TAHAWUS — Environmental groups want Gov. Andrew M. Cuomo to intervene and stop railroads from using Adirondack rails to store old oil cars.

Iowa Pacific Holdings wants to store 300 derelict oil-tanker cars on tracks between Saratoga Springs and Newcomb.

“The tankers could cause environmental damage to three scenic rivers and the ‘forever wild’ Adirondack Forest Preserve,” the Adirondack Council charged in a news release.

“We and other Adirondack advocates are deeply concerned about this plan to use New York’s greatest natural wonder as a scrap yard for the oil and rail industries,” Director William C. Janeway said.

The railroad tracks follow along the Upper Hudson, Boreas and Opalescent rivers, which are all protected under the state’s Wild, Scenic and Recreational Rivers System, the Adirondack Council noted.

The tracks also traverse Adirondack Park state land to the private railroad lines proposed for storage.

“The Adirondack Park is a national treasure because it is wild, beautiful and unspoiled. This should be the last place anyone should consider parking and emptying obsolete oil tankers,” Janeway said.

The green group’s outcry came after a railroad official told the Warren County Board of Supervisors that it plans to stow the tankers first and then inspect them. At that point, Iowa Pacific would drain the cars and decide what to do with the unused crude oil.

“The plan to store these cars in the Adirondack Park was troubling enough,” Janeway said. “Waiting until they are here to inspect and attempt to clean them out is even worse and should be the subject of a state environmental review.”

The Adirondack Council said “no one ever mentioned oil-tanker storage and oil salvage facility as a use for the Saratoga and North Creek Railway” when the rail company received government permission to reopen in 2012.

Environmentalists at Adirondack Wild expressed similar outrage and disputed Iowa Pacific’s claim that its plan is not subject to state environmental quality review or approval. David Gibson, a co-founder of Adirondack Wild, said the company’s proposed storage for discarded oil cars requires permits from the state Department of Environmental Conservation and the Adirondack Park Agency.

“The discarded oil tank cars that would be stored are DOT-111 rail cars, which have been involved in numerous derailments resulting in fires, explosions and spills,” Gibson said in a letter to Gov. Cuomo.

DOT-111 cars are being phased out for safety reasons.

“Iowa Pacific has conceded that the discarded tank cars will contain an unspecified amount of oil,” Gibson said, indicating that the junkyard proposal lacks important details.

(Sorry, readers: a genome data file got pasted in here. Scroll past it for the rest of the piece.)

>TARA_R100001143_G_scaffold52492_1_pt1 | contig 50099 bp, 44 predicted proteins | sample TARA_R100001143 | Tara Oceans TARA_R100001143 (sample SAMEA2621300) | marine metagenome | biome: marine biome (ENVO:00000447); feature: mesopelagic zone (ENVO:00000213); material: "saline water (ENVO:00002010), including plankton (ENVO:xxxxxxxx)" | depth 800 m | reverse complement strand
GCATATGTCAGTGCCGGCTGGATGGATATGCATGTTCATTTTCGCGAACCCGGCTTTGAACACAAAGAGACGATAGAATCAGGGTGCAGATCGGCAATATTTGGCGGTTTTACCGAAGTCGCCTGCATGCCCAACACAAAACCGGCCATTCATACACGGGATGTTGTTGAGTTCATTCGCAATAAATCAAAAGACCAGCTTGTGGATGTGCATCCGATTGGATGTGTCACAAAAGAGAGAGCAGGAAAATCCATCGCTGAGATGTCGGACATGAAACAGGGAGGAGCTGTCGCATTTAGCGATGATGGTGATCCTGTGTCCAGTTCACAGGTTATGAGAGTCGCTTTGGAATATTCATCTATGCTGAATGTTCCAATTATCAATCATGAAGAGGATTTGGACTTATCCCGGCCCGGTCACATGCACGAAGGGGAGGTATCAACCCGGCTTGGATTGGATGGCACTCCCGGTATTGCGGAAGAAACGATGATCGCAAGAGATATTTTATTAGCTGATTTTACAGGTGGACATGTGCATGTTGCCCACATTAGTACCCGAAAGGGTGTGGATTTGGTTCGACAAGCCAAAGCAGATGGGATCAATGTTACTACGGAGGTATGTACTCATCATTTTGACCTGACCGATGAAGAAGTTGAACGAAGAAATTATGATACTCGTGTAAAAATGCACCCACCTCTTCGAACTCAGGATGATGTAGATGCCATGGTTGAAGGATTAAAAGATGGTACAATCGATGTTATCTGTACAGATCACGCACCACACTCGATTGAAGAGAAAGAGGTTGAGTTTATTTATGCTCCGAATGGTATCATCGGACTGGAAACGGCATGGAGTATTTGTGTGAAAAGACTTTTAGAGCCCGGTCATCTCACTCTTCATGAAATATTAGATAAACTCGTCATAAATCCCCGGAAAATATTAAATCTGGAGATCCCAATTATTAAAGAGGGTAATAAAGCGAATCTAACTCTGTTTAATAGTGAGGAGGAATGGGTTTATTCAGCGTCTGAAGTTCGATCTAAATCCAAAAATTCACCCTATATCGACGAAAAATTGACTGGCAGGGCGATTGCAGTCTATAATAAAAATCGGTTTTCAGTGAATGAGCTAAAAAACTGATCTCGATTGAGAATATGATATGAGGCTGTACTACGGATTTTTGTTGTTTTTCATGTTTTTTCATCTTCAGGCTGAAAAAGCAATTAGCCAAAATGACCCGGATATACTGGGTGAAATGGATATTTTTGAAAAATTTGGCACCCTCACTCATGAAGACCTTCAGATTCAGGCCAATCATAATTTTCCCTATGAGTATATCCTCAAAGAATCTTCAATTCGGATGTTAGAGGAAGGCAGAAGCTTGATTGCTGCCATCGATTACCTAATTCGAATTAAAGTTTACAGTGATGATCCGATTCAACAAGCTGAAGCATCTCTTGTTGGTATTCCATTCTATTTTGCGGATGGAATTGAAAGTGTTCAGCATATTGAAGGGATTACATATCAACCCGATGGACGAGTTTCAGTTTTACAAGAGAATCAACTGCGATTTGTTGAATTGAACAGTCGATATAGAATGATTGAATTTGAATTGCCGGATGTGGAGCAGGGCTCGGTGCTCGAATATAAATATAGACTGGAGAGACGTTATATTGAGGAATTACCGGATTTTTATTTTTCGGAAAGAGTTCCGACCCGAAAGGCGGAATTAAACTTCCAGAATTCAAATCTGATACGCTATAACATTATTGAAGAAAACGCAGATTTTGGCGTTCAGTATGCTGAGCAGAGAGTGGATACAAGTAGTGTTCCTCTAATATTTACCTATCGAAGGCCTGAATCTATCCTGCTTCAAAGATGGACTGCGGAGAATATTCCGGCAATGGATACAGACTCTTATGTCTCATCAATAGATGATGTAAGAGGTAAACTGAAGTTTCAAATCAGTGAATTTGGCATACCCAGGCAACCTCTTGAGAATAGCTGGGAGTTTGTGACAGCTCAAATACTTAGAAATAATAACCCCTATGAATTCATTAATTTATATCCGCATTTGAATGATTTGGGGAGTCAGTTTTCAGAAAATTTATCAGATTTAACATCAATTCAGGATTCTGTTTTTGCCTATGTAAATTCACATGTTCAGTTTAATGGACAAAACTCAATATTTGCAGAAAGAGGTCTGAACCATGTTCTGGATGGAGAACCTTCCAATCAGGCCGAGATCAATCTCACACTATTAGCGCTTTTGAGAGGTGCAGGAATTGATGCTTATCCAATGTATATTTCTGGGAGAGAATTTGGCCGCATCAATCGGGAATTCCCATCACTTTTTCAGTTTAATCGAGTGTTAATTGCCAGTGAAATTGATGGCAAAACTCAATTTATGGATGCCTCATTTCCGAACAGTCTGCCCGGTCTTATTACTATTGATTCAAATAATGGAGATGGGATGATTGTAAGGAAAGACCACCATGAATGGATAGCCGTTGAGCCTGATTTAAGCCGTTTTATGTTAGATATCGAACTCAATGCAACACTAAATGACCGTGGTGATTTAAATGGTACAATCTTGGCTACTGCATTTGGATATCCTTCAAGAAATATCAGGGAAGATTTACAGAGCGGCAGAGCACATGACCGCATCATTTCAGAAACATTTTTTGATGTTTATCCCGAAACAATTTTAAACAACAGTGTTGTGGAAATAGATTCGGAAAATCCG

“As far as we have been able to determine, the only information regarding the proposal was provided in a July 28, 2015, presentation by Ed Ellis, president of Iowa Pacific, to the Warren County Public Works Committee.

“In that presentation, Mr. Ellis stated that Iowa Pacific plans to move DOT-111 oil tank cars along the Sanford Lake section ... for storage at Tahawus; that it plans to store 300 to 500 DOT-111 cars along the Tahawus rail spur; and that the cars will be stored on the tracks for at least one year.

“Mr. Ellis acknowledged that the oil tank cars would contain ‘a few gallons’ of oil and other petroleum product residue but was unable to specify how much product would remain in the cars,” Gibson said.

Press-Republican calls to Ellis and Iowa Pacific Operations Manager Mike McConville were not answered.

But environmental groups call the scheme “hazardous and ill-advised.”

“Iowa Pacific’s proposal to turn the Tahawus Tract and High Peaks area of the Park into an oil train junkyard shows a shocking lack of sensitivity to the ecological, scenic and tourism values of this unique region,” Adirondack Wild’s acting chairman, Christopher Amato, said in a prepared statement.

“We urge the governor to take action and to work with federal officials to eliminate this hazard,” Janeway said.

The tracks to Tahawus were built beginning in the 1800s and designed to move iron ore and foundry products from the MacIntyre Works near Henderson Lake.

But during World War II, the site was used by National Lead Co. to mine titanium for war ships. It was abandoned in 1989 before reopening as a scenic railroad.

“We have no objection to its use as a scenic railroad for tourism development, or the removal of rock from an old iron mine in Tahawus, which were the activities the company said it wanted to pursue in 2012,” Janeway said.

But the storage of used railroad cars is already becoming a problem at the edge of the Adirondack Park.

“Old passenger rail cars that are currently stored on side tracks near the Hudson River and North Creek have been repeatedly vandalized and are becoming an eyesore.

“This summer, a teenager released the brakes on a locomotive in a secured rail yard, which crashed into Union Station in Utica, causing millions of dollars in damage,” the council said.

There is no fencing around the tracks where the used oil tankers would be stored, Janeway said, “making them vulnerable to vandalism, tampering and theft.

“New York is spending tens of millions of dollars acquiring and opening new public lands and waterways in this area of the Adirondack Park right now,” Janeway said.

“We would hate to see this pull the rug from beneath that effort.”

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